The Knights knocked off Augusta Christian (54-14), University WVa. (48-45) and Forbush N.C. (39-23) in the annual event to continue building momentum for the most important part of the season.
Senior guard Yasmine Cook and sophomore guard Ciara Mustapher pace the Knights on the scoreboard, averaging 14.7 and 10.6 points. Senior guard Kaleyia Brown and senior forward Ta’Liya Griffin chip in better than seven points a game. Senior point guard Kiki Prudhomme adds 6.5 points a contest while leading the way in steals and assists. Cook tracks down a team-high 5.1 boards a game.
Mustapher knocked down six shots from beyond the arc against Augusta Christian, pouring in a season-high 23 points. More of that takes Stratford to a whole new level on the offensive end of the floor.
“She’s very quiet and subdued, but when she starts hitting them like that she’s begging for the ball,” McNeil said of the lone underclassman who starts. “It relieves Yasmine a little bit. Most people are worried about her when we come in. Ciara gets lost in that. Now, they’ve got to come out on her. We like to press out of a make anyway so when she’s firing them up like that, it just gets us going off our press. With Kiki and Yasmine’s long arms, we can get layup after layup.”
Prudhomme almost had a triple-double before Christmas.
“If she has a stretch of games like that where she scores 14 points, 16 points or 18 points, that’s pretty remarkable,” McNeil said. “She likes to give up the ball but our press generates points for her. It’s a lot like Ciara. If she’s going off scoring, you can bet somebody else is too. It rallies us up and gets us hungry.”
Next up is the Region 6-AAAAA slate for the 13-1 Knights. The curtain will be pulled back Jan. 13 at defending league champion Cane Bay, which swept Stratford last winter.
“Everything we’ve done up until now is about fixing things before region starts,” McNeil said. “Now, it’s here. Region is what matters. Hopefully, they’re buying into that part. I know they’re still burning from last year (losing to Cane Bay twice). It was a hyped up thing and we didn’t play well.”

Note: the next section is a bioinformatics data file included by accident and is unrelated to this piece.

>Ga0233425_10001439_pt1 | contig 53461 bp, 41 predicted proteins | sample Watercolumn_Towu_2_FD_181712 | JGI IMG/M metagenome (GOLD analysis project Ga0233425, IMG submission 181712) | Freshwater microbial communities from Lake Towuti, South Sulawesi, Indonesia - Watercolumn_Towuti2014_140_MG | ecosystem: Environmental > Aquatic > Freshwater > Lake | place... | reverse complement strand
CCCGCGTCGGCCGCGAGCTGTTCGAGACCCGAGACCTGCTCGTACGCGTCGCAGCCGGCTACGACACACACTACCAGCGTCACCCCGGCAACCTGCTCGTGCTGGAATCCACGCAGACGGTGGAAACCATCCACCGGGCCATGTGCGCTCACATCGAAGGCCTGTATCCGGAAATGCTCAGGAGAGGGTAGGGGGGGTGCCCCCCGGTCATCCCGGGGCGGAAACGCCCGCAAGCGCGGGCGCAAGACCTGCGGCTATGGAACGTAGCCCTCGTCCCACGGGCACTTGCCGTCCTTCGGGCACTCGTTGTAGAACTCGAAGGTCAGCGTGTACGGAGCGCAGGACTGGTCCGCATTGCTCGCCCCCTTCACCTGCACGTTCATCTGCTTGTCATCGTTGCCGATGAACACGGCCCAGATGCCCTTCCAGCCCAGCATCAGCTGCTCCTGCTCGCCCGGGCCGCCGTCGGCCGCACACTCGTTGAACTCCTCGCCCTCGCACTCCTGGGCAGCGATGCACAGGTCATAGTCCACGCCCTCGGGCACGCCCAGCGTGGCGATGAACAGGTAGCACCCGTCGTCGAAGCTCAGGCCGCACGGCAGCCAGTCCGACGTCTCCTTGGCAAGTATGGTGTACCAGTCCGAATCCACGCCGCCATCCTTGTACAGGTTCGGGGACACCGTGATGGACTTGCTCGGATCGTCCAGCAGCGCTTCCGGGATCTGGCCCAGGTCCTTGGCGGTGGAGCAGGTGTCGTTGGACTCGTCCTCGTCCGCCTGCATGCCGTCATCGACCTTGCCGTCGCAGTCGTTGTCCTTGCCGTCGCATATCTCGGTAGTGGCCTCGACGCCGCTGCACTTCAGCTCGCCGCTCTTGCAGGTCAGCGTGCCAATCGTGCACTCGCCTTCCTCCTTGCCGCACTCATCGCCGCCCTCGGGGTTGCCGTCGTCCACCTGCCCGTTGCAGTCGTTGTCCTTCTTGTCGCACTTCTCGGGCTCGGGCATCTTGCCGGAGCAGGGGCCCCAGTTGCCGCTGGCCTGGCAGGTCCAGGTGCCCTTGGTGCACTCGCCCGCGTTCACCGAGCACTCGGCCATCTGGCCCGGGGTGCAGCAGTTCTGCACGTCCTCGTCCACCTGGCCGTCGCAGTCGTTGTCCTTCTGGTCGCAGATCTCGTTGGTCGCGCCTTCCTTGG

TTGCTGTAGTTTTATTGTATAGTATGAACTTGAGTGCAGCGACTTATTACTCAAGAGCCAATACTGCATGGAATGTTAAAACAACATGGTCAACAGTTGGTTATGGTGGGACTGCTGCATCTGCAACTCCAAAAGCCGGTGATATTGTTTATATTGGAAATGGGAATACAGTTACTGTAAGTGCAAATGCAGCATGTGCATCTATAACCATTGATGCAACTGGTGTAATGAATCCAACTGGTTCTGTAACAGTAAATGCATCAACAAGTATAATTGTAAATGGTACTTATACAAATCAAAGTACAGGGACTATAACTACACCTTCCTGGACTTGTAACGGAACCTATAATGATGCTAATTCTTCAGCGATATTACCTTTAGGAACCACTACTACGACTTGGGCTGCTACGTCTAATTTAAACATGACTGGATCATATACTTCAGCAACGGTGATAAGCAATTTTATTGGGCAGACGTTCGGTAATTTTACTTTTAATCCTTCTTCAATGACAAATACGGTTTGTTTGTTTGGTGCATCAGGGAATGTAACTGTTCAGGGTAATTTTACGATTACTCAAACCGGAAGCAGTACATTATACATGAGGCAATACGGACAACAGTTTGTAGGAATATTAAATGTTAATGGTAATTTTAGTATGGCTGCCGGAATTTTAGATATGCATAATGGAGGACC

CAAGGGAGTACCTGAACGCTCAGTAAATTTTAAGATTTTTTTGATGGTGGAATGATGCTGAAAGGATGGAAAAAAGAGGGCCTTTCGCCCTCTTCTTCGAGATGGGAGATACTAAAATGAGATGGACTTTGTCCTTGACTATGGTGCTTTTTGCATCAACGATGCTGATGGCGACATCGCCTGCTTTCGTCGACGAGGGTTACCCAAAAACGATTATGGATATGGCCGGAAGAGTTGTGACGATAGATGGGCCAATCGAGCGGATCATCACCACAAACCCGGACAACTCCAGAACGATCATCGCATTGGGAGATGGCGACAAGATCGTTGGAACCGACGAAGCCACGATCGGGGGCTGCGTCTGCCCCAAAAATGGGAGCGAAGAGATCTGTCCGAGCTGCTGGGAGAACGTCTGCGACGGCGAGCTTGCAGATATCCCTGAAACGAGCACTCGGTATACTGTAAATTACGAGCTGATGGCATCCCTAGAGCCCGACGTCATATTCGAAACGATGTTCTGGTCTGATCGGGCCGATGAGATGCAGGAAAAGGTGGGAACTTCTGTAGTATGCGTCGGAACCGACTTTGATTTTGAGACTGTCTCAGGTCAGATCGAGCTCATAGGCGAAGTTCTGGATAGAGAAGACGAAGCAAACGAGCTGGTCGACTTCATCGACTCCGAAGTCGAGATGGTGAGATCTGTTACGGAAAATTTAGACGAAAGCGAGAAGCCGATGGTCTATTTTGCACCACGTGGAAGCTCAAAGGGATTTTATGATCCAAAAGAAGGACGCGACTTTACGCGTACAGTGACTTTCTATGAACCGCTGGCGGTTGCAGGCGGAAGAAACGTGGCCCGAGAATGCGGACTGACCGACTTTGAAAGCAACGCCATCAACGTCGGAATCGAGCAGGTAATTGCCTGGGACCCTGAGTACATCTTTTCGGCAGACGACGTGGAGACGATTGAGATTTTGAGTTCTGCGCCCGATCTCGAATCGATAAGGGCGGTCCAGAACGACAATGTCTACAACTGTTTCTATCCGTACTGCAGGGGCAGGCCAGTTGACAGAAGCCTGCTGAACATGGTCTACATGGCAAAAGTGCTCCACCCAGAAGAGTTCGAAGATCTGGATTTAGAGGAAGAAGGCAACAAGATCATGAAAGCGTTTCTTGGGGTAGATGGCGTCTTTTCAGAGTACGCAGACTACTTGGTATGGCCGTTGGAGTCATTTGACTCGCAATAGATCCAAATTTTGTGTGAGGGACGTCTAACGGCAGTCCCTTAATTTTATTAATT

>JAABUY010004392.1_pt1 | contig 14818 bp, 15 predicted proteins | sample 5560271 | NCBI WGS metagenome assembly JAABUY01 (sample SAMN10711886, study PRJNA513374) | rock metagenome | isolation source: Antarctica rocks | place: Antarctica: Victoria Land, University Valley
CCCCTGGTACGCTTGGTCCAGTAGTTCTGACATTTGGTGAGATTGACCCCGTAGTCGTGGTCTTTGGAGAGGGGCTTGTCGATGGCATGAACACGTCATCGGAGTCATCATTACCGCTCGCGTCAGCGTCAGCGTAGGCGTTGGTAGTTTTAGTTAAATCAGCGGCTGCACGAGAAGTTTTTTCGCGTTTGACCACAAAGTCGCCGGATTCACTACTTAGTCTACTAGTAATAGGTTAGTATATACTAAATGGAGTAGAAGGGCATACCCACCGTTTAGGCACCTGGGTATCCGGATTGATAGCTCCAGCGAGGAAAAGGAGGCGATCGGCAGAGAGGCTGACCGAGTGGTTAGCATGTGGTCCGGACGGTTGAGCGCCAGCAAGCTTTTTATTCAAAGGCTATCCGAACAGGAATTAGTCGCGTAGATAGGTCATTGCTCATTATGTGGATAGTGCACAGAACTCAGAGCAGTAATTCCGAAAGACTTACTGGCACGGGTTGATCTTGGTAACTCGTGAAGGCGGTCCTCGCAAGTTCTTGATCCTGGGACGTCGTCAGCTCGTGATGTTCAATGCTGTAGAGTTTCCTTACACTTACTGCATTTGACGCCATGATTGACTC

The Cobras are powered by Charleston Southern signee Alaina Nettles, one of the top seniors in the state. She exited Christmas break averaging 19 points, 8.9 rebounds, 6.3 steals and 3.8 assists. Last season, Nettles torched the Knights for 28 and 20 points in a pair of victories by 22 and 15 points.
“Mathematically in my head, she brings anywhere from 25 to 28 points,” McNeil said. “Even on a tough night for her, she’s still 15 to 18 points. We need to force their other players to consistently score.”
Stratford will enter the showdown not having played a game in nine days. Cane Bay, meanwhile, will have seen action three more times (Jan. 4, 6 and 10).
“I don’t know if that is going to help us or hurt us,” McNeil said. “Cane Bay always has an answer for us. It doesn’t matter what’s at stake. They always play us tough. It’s developed more into an understood rivalry. I’m always expecting Alaina to do what Alaina does and hopefully we have an answer for her. Hopefully, we’re able to play well.”
Hanahan girls 34,
Charleston Math and Science 28
Ashtyn Adams paced the Hawks with 19 points and Camdyn Lawson added nine points in Hanahan’s win on January 4.
Cane Bay boys 73,
Twelve players scored for Cane Bay as it coasted by Timberland, 73-28, on January 4. Jordyn McKeen and Isaac Smalls were in double figures for the Cobras with 15 and 11 points. The Cobras moved to 11-4 on the season.